Traveling-Wave Chaos

Usually you read about chaotic circuits that are either self-oscillating or are driven by an external Sin(Wt) signal. Here's something in between: a second-order system driven by a traveling-wave signal given by Sin(kx - Wt).

To implement this we start with a system having two cross-coupled integrators. One of the circuit nodes has a voltage we call x(t) and another has a voltage proportional to the time derivative of x, which we will call x'(t). From the x' signal we derive a signal kx' - W (by multiplication and subtraction). This signal is the time derivative of the driving signal's phase, kx-Wt, or equivalently, its instantaneous frequency.

To obtain the driving signal itself we run the instantaneous frequency signal into the linear FM input of a thru-zero FM VCO. This works because the VCO core is based on an integrator. It integrates the input instantaneous frequency signal, giving a ramp signal with slope proportional to the signal's phase. The ramp reverses direction whenever the signal reaches its voltage limits (ie, +/- 5V). This triangle-wave based oscillation may converted to a sinusoidal signal by a standard waveshaper circuit. It turns out that a simple system -- in the present case a damped harmonic oscillator driven by a plane wave -- gives a rich variety of oscillatory and chaotic signals.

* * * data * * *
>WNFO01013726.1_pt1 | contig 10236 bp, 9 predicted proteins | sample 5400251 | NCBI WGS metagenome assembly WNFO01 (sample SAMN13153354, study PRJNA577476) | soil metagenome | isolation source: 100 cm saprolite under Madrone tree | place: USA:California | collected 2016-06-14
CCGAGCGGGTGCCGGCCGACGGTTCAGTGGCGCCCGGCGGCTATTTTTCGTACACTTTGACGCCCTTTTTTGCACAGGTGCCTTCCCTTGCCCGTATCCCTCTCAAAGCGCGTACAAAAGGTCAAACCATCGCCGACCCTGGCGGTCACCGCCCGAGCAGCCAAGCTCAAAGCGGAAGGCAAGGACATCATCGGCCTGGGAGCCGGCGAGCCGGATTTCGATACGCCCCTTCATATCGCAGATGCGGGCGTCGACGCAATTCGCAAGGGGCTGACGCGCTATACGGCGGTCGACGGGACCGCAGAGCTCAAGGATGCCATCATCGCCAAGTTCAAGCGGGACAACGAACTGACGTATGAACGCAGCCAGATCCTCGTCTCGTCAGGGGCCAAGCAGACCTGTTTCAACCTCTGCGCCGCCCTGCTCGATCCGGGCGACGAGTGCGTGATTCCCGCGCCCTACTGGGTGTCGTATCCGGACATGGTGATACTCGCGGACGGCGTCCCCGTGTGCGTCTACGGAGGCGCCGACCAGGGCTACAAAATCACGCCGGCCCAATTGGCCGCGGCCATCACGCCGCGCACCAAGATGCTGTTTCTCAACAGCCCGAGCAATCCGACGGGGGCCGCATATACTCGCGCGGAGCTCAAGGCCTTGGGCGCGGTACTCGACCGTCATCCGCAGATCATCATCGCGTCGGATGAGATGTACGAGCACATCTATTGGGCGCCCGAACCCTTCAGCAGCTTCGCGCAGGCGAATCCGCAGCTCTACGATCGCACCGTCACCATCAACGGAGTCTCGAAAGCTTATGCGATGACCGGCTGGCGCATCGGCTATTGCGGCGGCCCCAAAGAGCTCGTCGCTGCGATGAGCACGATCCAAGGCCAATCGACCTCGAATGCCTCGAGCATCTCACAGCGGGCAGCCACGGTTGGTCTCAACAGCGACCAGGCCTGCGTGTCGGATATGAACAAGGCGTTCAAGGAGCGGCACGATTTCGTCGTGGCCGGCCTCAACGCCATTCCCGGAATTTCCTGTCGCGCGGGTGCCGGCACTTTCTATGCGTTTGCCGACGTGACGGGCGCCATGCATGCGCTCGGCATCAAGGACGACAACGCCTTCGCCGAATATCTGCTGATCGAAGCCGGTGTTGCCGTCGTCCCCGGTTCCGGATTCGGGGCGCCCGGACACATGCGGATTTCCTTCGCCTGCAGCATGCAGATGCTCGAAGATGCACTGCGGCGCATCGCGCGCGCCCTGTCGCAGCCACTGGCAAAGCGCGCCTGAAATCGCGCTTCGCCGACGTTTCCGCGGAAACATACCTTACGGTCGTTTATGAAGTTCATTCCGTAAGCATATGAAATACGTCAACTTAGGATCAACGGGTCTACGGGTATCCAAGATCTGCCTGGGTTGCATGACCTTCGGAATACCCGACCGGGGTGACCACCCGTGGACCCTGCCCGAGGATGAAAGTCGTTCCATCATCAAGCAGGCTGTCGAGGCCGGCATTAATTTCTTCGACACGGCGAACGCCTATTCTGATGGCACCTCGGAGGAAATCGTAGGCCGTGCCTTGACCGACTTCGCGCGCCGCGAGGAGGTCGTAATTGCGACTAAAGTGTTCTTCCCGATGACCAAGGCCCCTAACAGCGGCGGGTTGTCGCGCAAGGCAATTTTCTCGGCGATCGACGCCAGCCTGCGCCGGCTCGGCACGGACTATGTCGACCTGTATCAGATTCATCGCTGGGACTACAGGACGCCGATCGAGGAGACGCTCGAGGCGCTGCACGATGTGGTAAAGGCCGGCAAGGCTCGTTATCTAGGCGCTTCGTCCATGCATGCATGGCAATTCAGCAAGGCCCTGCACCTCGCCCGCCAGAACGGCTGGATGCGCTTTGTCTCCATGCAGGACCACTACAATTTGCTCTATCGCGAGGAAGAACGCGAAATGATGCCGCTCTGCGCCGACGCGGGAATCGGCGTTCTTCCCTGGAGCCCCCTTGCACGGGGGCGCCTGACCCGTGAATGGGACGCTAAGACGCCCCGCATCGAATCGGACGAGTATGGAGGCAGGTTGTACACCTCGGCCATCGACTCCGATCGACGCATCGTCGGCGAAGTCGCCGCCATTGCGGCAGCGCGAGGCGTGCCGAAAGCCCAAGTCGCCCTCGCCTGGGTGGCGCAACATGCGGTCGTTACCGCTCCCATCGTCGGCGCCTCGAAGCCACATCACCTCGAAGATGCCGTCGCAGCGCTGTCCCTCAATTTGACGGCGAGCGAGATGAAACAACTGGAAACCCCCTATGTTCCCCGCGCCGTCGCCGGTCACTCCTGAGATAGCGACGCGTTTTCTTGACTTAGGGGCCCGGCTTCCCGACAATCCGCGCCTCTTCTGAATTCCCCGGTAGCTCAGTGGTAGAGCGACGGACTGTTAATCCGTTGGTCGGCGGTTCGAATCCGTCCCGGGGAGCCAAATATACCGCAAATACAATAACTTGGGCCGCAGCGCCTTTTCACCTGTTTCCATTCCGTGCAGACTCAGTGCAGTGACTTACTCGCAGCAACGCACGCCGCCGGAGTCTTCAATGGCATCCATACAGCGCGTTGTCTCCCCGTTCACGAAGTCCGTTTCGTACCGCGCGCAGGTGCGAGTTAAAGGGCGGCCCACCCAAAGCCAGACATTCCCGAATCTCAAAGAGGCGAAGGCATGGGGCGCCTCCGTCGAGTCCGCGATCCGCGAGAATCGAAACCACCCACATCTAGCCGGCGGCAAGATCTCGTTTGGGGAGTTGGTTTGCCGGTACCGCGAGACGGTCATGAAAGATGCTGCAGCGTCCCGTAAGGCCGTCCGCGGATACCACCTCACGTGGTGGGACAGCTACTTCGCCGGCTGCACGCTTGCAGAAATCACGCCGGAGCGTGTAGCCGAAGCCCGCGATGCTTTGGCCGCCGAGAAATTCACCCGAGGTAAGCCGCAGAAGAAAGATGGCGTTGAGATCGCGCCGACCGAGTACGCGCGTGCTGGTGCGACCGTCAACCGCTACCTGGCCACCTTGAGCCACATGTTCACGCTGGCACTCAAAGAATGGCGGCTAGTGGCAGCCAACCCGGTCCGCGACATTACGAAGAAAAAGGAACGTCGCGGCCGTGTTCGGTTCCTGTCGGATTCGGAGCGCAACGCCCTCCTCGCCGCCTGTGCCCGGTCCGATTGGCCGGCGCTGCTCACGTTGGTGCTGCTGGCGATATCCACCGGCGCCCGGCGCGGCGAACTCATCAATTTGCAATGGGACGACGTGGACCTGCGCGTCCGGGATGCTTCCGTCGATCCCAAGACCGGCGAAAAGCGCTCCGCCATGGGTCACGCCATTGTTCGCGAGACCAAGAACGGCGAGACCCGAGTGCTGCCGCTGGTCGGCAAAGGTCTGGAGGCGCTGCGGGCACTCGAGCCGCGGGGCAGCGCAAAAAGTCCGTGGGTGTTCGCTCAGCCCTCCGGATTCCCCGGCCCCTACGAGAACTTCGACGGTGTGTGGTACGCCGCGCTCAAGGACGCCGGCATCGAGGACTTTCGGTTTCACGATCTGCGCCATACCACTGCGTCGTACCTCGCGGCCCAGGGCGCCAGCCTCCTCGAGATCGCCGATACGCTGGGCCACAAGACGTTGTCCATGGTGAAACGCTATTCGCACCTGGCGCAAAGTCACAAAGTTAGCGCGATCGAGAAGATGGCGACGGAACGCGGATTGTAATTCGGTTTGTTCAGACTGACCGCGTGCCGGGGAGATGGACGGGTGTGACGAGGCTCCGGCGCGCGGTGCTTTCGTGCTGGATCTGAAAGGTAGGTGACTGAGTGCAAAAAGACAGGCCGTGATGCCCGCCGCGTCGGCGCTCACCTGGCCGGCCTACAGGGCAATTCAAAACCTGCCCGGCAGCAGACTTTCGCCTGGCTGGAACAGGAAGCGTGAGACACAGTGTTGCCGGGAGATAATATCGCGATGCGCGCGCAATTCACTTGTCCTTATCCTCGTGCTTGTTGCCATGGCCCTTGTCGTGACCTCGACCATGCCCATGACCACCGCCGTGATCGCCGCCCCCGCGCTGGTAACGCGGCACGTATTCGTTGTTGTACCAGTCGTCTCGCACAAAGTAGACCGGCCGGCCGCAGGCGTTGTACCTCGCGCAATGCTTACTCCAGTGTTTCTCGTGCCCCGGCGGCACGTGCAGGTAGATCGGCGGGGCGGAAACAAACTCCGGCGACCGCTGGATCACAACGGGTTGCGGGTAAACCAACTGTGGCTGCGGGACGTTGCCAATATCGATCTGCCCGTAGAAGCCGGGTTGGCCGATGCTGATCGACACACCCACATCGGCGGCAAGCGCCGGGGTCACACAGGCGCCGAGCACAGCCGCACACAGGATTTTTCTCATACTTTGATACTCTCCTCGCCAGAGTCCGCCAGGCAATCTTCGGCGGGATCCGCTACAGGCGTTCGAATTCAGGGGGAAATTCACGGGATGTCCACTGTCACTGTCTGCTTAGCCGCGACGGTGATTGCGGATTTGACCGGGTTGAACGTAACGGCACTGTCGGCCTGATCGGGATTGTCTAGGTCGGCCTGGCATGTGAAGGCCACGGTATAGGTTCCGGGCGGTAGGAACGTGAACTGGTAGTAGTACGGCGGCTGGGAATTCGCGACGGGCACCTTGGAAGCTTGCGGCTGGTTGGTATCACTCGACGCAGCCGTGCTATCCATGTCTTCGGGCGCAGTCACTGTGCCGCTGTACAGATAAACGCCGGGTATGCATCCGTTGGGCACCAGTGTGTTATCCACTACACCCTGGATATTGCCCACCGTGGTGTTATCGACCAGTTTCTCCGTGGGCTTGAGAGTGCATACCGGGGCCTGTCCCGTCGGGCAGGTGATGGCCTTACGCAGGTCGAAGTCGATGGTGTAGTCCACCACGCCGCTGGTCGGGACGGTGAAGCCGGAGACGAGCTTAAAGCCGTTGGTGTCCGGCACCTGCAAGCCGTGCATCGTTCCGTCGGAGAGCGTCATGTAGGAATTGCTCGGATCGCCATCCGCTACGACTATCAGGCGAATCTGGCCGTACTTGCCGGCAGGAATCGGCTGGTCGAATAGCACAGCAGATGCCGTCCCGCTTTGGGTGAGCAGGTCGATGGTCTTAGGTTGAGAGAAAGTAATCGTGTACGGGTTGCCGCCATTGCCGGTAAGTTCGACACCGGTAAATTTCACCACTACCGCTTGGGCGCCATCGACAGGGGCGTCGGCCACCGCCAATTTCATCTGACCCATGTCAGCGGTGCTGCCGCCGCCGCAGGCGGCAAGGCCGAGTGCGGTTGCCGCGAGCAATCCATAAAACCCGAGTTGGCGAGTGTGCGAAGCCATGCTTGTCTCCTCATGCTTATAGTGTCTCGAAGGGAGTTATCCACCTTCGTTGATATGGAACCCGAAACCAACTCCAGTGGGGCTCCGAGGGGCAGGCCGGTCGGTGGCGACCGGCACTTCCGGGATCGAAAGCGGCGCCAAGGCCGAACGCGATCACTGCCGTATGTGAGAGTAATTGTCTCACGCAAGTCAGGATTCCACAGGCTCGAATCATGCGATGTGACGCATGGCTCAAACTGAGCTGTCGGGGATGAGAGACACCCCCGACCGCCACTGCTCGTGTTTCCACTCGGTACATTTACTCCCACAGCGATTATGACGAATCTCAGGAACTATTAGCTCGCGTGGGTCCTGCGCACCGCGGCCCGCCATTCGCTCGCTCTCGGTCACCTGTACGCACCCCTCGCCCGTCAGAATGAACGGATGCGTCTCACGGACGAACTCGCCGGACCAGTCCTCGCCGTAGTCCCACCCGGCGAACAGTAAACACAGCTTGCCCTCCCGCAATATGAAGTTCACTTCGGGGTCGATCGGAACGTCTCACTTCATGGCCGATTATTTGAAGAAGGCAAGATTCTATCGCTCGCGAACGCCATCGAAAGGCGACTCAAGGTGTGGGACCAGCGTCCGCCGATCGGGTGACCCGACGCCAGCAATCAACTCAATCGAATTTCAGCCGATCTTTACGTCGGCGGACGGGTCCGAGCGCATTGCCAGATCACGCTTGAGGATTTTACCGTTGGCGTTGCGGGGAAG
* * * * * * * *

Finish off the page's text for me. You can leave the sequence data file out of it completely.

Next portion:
Here are some scope shots taken at different drive frequencies with all other parameters held constant. They represent a small fraction of the interesting patterns that can easily obtained.

Typical Attractors

The scope shots below illustrate more results obtained from a traveling-wave chaos circuit. The first figure has a chaotic attractor and three different Poincare sections from near the bottom, middle and top of the attractor. The second figure has three more attractors with their Poincare sections.

Attractor and Poincare Sections

Attractor and Poincare Sections

The following two figures are schematic diagrams for circuitry to produce traveling-wave chaos. The first figure is the damped harmonic oscillator circuit, and the second is the through-zero FM VCO. This VCO is a new design. It works fine for application in the chaos generator, but has not yet been tested and developed for use as a general VCO module. Note that no Tri-Sin shaper has been included. The Tri drive works very well on its own, although it would make system computer simulations a bit more difficult.

DHO Schematic

TZ FM VCO Schematic

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